Life with pigeons

Life with pigeons

Most men, believing ourselves invincible at one time or another in our lives, can think back to boyhood and remember doing at least one thing so incredibly dangerous that we were lucky to survive. Consolidated Cooperative member Guy Denny is no exception.

Raised in a rural area just south of Toledo, Denny would often fish the nearby Maumee River as a boy. It’s there he noticed pigeons coming to roost each evening under the Interstate-80 Ohio Turnpike bridge that crosses the river. Wanting to capture some of those pigeons to raise, Denny decided on a plan.

Guy Denny with pigeon

Consolidated Cooperative member Guy Denny

Pigeons in coop
Squab

After dark one night, he and a young buddy climbed out on the massive, metal I-beams that support the bridge. There, beneath the bridge, with cars whizzing past just a few feet overheard, his buddy shined a flashlight beam into the eyes of the mesmerized pigeons while Denny grabbed them one by one and shoved the birds into a burlap bag. The boys’ poke was nearly full when Denny reached for one last bird — a beautiful, nearly pure-white pigeon — and promptly lost his footing on the bridge.

“I fell about the height of a six-story building, hitting the water in a sitting position with the bag of birds under me,” Denny recalls. “It’s those pigeons that likely saved my life, as they helped break my fall. I was so stunned that it was all I could do to slowly swim the short distance to shore on my back. I dumped the dozen birds out of the sack and they were all dead, drowned. I’ve regretted causing the death of those pigeons ever since, even though it nearly cost me my life.”

Deciding on a supposedly safer strategy, Denny and his buddy next rode a bus into downtown Toledo, where they roamed the back alleys in search of young pigeons that had fallen out of nests. “Looking back on it now,” he says, “those were terrible places where we could have been mugged or worse. But at the time we had no idea of the dangers — we just wanted pigeons.”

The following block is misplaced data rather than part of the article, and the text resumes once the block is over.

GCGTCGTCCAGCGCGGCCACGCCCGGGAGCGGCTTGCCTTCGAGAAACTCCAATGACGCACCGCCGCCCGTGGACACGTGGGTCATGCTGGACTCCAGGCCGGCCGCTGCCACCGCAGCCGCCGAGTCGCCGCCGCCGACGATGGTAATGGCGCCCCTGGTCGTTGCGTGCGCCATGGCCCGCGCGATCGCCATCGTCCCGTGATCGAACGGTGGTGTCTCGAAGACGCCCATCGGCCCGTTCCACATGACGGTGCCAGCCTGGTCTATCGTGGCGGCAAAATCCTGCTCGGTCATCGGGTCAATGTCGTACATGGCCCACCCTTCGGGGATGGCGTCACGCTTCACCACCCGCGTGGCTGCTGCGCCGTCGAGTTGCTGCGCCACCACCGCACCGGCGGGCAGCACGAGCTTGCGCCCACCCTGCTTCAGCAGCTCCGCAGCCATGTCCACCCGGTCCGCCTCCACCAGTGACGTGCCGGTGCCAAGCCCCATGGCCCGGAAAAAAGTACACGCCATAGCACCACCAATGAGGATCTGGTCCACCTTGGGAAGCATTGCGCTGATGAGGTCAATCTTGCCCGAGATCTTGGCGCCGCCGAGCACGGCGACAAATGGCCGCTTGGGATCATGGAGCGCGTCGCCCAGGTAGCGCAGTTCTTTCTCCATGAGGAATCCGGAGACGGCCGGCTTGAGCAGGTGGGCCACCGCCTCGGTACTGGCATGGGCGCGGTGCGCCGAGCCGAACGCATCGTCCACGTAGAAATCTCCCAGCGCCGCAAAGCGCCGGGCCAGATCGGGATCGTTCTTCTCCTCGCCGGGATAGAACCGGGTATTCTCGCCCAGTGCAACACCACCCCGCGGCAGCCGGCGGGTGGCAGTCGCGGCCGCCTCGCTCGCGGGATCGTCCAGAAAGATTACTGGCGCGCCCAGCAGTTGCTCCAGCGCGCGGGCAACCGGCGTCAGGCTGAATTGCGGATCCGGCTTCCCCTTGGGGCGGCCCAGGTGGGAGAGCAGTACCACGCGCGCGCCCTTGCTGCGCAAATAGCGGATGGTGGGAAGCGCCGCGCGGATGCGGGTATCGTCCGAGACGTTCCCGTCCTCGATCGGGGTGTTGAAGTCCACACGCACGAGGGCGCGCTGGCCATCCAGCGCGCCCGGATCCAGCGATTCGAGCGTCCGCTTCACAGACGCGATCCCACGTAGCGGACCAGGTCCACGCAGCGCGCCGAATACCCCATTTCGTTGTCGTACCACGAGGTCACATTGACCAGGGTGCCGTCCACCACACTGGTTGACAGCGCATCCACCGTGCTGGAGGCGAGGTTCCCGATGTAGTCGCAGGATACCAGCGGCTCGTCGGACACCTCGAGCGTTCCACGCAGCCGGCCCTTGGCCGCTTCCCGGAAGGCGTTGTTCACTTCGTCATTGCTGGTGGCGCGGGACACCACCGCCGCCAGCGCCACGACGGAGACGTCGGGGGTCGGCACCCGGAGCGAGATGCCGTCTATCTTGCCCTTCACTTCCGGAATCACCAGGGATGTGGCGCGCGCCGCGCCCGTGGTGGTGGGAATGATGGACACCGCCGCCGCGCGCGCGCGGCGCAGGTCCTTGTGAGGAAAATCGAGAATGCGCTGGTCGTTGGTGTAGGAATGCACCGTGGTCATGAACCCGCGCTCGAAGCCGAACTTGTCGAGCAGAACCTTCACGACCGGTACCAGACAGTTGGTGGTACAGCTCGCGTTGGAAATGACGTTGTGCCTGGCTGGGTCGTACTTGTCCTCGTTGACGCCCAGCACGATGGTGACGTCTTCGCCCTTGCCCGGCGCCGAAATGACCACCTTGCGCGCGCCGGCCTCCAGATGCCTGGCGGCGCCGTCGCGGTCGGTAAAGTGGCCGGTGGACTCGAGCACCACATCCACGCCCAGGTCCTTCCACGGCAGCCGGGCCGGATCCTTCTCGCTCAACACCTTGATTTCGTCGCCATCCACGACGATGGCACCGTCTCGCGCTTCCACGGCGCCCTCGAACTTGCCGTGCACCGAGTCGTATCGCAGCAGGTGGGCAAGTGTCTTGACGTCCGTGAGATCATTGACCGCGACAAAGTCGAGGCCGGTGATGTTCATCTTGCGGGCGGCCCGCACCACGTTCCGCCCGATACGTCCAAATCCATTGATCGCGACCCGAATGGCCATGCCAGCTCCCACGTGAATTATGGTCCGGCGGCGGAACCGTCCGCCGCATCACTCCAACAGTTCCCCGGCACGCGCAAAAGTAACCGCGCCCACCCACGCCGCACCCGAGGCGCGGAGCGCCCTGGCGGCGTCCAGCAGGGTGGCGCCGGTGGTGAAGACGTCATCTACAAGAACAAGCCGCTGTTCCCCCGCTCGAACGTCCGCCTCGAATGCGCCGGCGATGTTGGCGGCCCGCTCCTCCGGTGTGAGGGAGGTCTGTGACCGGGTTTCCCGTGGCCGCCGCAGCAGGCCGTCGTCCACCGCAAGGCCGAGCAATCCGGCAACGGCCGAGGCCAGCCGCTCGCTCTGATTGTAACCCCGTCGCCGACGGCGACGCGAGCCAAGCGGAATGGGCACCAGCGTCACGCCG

Denny eventually obtained a few of the birds he so craved, but that only created other issues. “Our neighbor hated pigeons, especially when one of my birds got into her house by flying down the chimney,” he says. “When my parents finally had had enough, my father suggested that we take the birds along on a visit to my grandparents’ house in Canton, about a three-hour drive away. We’d release the pigeons there and see if they would return home. I’m sure my dad was hoping we’d never see the pigeons again. All six birds arrived home before we did.”

What ultimately separated Denny from his first pigeons were his teenage years. “By then, I was becoming more interested in chasing girls than pigeons,” he chuckles.

But sometime around middle age, Denny’s fascination with the birds returned, and he has had a coopful ever since. He doesn’t race them, as many folks do; he simply enjoys watching them fly, marveling at the iridescent colors that are produced by breeding various types of birds.

According to Denny, the ancient Egyptians were the first to learn that pigeons would return to where they are kept — in other words, “home” — thus the term “homing pigeon.” Through the centuries, armies took advantage of this behavior by having pigeons carry written messages attached to their legs. The U.S. military maintained a pigeon corps during both world wars. 

Denny says pigeon breeding and racing remains popular today worldwide, and a breeder can win a considerable amount of money for a very fast bird. “Several years ago, one particular racing pigeon sold for around a million dollars,” he says. 

Denny says that racing homers have a fleshy ring around their eye, known as a cere. “Other pigeons don’t have the cere, so that’s one way of telling a racing homer from a common wild pigeon, known as a rock dove, should you ever come across one.”

Have an interest in pigeons?

As he grows older, Denny has become increasingly concerned about who would take care of his pigeons should he become ill or otherwise unable to care for the birds himself. As a result, he’s considering giving his remaining pigeons away to a young person who might be interested in getting started in the pastime. If you know a responsible boy or girl who might be interested, send an email to Chip and put “Pigeons” in the subject line. Your email will be forwarded to Guy Denny for reply. 

“It would be a whole lot safer than attempting to capture pigeons from under a highway bridge,” Denny laughs.